“Science is most ill-served by its ostensible friends who declaim its authority the loudest.”

"One can fully grant the existence and usefulness of experts and expertise, yet also recognize from whence skepticism can derive. The problem is this: while credentialing experts solves one 'cheap talk' problem, it creates another, less recognized cheap talk problem. It’s the latter from whence skepticism derives." - Law & Liberty

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dcbii's picture

EditorModerator

This was a very good article, well worth the time to read.

Here's another good quote from this article that highlights what many of us face expressing opinions these days, e.g. with coronavirus policies:

"The public often senses something isn’t exactly right, but with the simplistic dualism of “expert or nonexpert,” the public often has difficulty articulating their skepticism without seeming to be attacking the idea of expertise itself. This invites the response that skeptics are “anti-science” when they are in fact responding to the possibility of overreach of experts as a group."

Here is another [bold emphasis mine]:

"Much of the American public’s current skepticism towards expert opinion does not derive from their belief that these experts are not truly experts. Rather it derives from the belief that experts are abusing the deference their expertise is due. The skepticism derives because of the suspicion that experts are trussing up fully debatable value judgments as authoritative expert opinions.

Experts exist, and expert opinion merits due deference. But expert overreach—either on their own account, or as a result of allowing the media to paint expert insights in bolder colors than the science actually merits—carries with it its own cost. To be sure, there may be a portion of the American public who resist any recognition of expertise. But experts also must recognize that their own actions, and that of their ostensible friends, has itself invited much of the skepticism now being manifested by the American public toward expert opinion.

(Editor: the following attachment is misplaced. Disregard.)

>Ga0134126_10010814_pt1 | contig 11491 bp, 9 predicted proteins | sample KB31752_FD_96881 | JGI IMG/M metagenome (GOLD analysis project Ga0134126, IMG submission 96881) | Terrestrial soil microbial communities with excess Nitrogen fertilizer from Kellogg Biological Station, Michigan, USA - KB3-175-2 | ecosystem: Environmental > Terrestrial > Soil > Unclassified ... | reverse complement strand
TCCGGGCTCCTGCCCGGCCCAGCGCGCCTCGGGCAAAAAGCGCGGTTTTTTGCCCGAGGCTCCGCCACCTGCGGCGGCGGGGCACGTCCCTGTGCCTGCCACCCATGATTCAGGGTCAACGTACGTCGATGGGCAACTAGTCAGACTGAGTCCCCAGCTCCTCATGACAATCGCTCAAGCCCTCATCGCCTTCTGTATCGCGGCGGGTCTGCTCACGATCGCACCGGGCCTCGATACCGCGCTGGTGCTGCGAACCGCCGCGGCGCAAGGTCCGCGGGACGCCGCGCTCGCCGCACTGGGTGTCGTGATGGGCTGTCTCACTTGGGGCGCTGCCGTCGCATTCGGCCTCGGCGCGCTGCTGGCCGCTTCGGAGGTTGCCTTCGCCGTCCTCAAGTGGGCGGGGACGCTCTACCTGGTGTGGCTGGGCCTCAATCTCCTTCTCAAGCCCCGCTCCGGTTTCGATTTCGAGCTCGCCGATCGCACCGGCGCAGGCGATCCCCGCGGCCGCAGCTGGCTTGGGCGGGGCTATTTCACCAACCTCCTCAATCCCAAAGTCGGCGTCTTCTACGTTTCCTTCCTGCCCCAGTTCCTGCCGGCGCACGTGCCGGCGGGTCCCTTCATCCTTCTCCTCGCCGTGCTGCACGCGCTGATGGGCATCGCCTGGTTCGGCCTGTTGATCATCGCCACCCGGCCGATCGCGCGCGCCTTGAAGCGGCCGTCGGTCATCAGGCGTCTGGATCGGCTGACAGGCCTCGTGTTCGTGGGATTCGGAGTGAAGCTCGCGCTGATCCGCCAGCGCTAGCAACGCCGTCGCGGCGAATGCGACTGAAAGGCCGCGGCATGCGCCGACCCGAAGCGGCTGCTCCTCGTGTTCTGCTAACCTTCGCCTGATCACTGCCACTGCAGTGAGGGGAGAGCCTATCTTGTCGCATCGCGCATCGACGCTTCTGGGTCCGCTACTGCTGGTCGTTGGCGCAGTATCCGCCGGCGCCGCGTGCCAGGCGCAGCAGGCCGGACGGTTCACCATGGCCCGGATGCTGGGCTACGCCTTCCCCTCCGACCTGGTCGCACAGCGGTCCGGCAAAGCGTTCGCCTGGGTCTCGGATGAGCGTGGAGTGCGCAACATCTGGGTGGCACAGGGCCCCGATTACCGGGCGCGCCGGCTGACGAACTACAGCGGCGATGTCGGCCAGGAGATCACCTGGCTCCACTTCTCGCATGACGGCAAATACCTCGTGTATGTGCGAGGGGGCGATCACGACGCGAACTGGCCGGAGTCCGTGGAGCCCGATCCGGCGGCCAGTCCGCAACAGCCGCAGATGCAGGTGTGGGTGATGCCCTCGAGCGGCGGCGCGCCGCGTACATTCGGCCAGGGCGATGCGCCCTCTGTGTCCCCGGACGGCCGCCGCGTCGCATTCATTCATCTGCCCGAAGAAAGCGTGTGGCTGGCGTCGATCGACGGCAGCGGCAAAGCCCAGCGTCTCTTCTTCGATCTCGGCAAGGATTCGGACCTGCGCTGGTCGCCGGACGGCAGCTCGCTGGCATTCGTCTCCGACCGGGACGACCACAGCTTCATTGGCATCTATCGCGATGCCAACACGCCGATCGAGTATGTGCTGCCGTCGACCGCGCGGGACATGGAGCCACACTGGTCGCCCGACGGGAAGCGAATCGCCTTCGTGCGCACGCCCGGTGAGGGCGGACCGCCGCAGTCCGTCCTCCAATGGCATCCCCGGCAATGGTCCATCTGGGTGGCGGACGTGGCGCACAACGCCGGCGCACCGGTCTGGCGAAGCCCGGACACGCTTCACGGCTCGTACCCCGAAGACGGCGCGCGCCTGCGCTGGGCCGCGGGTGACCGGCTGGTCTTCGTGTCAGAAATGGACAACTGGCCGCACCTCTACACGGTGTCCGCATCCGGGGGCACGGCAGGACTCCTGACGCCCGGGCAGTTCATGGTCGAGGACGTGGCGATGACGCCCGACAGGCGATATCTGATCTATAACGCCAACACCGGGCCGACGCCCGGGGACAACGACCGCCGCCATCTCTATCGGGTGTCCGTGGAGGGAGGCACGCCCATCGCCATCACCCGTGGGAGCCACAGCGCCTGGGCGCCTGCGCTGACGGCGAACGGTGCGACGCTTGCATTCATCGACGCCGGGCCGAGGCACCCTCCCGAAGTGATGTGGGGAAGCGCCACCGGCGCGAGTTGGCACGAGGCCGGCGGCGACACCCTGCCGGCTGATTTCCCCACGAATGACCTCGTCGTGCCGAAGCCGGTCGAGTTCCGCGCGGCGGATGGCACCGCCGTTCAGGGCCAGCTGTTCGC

Dave Barnhart

Aaron Blumer's picture

EditorAdmin

Yes, I appreciated the evenness of it. There is a very similar message in Nichols' The Death of Expertise if one gets far enough into it. I'm on the last couple of chapters now, and he has a lot to say about how experts have contributed to the problem.

But he does emphasize, and I think he's right, that we won't achieve a better balance until the masses (not his term) stop cherry picking experts to indulge confirmation bias... among other things. In my view, the root problem is politicization of everything. There used to be more apparent effort in media, etc., to at least appear to be nonbiased... and there used to be more openly and intentionally nonpartisan efforts to solve problems.

Along with unbridled confirmation bias and out of control politicization, there's the cultural phenomenon of despising egg heads, a tradition of proud ignorance and simple mindedness. So a big part of the cure, if one can be achieved, is a cultural shift back toward curiosity and love of learning vs. love of "winning" fights.

Views expressed are always my own and not my employer's, my church's, my family's, my neighbors', or my pets'. The house plants have authorized me to speak for them, however, and they always agree with me.